Court documents in the case of Raymond Clark III, the Yale lab technician charged with the murder of Annie Le GRD ’13, are expected to be unsealed this morning.

The documents will provide the fullest account to date of the investigation leading to Clark’s arrest and the evidence against him. But a New Haven police official familiar with the case said the documents are unlikely to contain any major revelations.

“I think people are going to be very disappointed,” said the official, who requested anonymity because he was not authorized to comment.

Rejecting the arguments of both the defense and the prosecution, New Haven Superior Court Judge Roland Fasano ruled that the public has the right to see a redacted version of the search and arrest warrants, which have not been released to the public since Clark’s arrest Sept. 17.

“Clearly a blanket sealing of the affidavits, under the circumstances here, would not be appropriate,” Fasano wrote.

In an interview Thursday, Joseph Lopez, a public defender who is representing Clark, said he expects the search warrant to be heavily redacted. Fasano wrote in his ruling that six sections of the materials would be redacted because he deemed them inflammatory, prejudicial or invasive of privacy.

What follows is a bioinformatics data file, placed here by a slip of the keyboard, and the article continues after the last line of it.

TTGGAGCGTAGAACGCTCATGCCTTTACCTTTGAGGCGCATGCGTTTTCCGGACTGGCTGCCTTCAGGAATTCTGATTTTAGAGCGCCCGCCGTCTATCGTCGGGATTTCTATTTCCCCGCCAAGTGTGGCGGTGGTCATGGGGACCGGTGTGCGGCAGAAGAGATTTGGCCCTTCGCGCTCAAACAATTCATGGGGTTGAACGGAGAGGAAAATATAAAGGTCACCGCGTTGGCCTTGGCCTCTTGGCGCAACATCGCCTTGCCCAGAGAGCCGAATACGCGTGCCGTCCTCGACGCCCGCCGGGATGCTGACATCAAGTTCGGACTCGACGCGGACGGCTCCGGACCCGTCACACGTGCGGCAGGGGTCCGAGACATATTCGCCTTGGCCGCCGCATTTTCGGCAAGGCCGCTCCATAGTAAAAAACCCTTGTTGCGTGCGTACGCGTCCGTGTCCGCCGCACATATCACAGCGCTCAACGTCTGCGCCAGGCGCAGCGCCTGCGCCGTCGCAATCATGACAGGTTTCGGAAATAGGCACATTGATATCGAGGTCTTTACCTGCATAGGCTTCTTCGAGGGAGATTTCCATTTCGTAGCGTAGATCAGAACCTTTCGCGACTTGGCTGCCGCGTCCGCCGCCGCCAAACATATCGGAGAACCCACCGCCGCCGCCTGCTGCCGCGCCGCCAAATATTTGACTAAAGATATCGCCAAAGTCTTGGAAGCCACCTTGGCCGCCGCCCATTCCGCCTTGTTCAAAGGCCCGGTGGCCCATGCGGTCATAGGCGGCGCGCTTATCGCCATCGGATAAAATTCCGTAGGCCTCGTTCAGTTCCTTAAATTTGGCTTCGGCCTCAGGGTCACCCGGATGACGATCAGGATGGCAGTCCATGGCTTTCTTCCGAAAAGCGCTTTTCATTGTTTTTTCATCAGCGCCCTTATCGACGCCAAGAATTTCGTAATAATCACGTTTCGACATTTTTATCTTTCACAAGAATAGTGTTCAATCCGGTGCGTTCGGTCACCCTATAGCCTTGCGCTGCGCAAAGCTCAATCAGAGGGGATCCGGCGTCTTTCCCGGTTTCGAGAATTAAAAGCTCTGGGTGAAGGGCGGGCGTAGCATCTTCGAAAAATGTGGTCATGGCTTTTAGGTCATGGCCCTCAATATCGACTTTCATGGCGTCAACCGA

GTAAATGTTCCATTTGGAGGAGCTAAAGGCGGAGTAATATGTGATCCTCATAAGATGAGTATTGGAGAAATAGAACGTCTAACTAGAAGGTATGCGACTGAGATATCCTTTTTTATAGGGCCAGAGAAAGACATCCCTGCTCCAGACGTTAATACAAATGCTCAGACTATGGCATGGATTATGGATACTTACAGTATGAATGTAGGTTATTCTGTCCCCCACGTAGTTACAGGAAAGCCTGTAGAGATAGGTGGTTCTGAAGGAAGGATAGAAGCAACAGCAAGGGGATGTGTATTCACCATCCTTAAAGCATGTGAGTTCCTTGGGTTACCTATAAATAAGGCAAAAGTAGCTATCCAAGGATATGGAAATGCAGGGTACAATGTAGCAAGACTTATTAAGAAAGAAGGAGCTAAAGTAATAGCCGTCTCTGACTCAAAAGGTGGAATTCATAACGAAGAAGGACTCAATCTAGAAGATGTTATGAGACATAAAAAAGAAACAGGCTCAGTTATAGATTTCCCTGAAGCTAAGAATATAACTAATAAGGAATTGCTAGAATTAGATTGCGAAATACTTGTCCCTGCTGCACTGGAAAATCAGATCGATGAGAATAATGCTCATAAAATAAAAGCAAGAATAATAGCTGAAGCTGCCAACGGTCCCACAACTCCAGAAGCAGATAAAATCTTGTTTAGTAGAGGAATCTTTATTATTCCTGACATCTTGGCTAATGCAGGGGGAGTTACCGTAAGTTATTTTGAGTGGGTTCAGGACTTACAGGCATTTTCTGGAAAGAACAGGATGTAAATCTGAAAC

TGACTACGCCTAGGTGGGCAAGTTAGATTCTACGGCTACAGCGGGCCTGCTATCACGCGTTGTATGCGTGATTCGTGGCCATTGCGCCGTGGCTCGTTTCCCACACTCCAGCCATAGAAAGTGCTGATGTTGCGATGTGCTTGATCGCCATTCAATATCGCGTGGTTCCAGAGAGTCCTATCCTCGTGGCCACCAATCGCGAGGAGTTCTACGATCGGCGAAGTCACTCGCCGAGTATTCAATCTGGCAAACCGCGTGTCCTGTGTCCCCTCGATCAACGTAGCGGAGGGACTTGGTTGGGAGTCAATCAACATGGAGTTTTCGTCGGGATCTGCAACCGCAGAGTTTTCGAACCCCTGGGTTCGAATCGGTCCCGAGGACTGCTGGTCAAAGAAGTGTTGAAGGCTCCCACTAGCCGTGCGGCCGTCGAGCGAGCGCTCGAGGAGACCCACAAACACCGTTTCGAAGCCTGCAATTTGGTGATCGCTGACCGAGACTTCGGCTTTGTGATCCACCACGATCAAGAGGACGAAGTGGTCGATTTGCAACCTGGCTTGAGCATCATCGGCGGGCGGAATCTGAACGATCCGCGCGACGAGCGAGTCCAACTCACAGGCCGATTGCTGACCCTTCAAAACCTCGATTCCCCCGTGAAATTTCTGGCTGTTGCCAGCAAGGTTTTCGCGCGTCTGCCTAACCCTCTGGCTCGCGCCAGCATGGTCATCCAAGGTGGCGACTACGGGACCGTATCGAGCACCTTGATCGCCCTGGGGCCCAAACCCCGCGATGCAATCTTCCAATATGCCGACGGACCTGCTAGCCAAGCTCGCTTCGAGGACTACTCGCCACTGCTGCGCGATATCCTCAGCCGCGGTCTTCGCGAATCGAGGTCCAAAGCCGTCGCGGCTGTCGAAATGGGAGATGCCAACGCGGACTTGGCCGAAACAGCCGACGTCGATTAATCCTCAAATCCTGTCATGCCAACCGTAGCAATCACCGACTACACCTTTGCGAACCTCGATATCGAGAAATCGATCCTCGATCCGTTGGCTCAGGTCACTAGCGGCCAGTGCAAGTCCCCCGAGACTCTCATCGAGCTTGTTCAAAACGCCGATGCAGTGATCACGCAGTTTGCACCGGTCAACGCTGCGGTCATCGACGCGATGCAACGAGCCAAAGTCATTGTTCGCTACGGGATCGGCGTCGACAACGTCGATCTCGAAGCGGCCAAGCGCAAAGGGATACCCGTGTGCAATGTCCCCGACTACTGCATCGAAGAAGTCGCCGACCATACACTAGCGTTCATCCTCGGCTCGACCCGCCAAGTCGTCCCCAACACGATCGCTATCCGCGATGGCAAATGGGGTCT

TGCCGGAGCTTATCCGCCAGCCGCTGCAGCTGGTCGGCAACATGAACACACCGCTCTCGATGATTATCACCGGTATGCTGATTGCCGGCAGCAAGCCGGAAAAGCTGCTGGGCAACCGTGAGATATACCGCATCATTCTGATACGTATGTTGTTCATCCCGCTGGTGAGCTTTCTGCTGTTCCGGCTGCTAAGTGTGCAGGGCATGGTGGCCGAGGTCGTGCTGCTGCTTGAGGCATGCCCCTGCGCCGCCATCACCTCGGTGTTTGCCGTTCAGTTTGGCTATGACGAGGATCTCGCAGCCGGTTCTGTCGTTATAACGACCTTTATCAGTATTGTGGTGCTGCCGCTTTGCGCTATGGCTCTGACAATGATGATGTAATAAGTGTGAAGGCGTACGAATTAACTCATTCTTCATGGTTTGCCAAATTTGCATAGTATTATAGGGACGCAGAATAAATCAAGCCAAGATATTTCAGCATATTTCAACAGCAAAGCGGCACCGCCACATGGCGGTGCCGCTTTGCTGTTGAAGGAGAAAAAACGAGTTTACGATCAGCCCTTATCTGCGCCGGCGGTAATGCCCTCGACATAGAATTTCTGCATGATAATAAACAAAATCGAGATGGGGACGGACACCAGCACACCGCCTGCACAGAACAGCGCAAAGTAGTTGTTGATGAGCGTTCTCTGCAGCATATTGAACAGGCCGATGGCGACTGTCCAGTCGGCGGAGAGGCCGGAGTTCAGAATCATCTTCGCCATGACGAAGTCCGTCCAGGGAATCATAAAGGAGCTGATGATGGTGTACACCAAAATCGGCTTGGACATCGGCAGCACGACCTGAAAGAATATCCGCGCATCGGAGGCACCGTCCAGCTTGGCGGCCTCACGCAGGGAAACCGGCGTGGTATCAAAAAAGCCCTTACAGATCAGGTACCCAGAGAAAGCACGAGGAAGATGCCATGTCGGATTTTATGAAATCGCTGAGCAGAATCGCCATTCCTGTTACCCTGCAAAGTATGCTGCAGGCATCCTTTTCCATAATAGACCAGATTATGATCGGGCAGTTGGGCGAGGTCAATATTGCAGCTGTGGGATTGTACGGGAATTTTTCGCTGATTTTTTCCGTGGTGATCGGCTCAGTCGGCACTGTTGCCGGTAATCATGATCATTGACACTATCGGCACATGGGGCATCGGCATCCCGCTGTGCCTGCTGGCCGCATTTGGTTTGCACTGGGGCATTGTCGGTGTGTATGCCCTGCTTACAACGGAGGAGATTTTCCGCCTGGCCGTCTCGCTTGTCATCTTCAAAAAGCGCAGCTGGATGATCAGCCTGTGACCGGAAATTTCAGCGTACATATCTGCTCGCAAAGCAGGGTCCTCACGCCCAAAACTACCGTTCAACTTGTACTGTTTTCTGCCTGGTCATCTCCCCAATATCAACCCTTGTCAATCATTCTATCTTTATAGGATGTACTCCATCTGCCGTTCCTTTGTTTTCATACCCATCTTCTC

The ruling comes after four news organizations, led by the Hartford Courant, filed a motion last month to make the documents public. Earlier this month, both the defense and prosecution asked the court to keep the documents sealed to ensure a fair trial and protect the privacy of Le’s family.

But last Friday, Fasano ruled that the court materials would not interfere with Clark’s right to a fair trial. Although the defense lawyers had argued that the information would taint the pool of potential jurors, Fasano said the high level of publicity already surrounding the case makes juror bias unlikely.

Lopez said he agrees with Fasano’s decision to redact.

“It’s a balancing act,” Lopez said. “He is showing respect for the rights of the defense, prosecution and the public.”

University President Richard Levin declined to comment because he said has not read the documents that are being released. Deputy Secretary Martha Highsmith, who oversees Yale security, deferred comment to the New Haven State’s Attorney’s Office, which did not return repeated requests for comment Thursday.

Four days after Le’s body was found hidden behind a wall in the basement of the Yale research building at 10 Amistad St., police arrested Clark and charged him with her murder. He is being held at the MacDougall-Walker Correctional Institution in Suffield, Conn., on a $3 million bond.

Clark’s next court appearance is set for Dec. 21.

Nora Caplan-Bricker contributed reporting.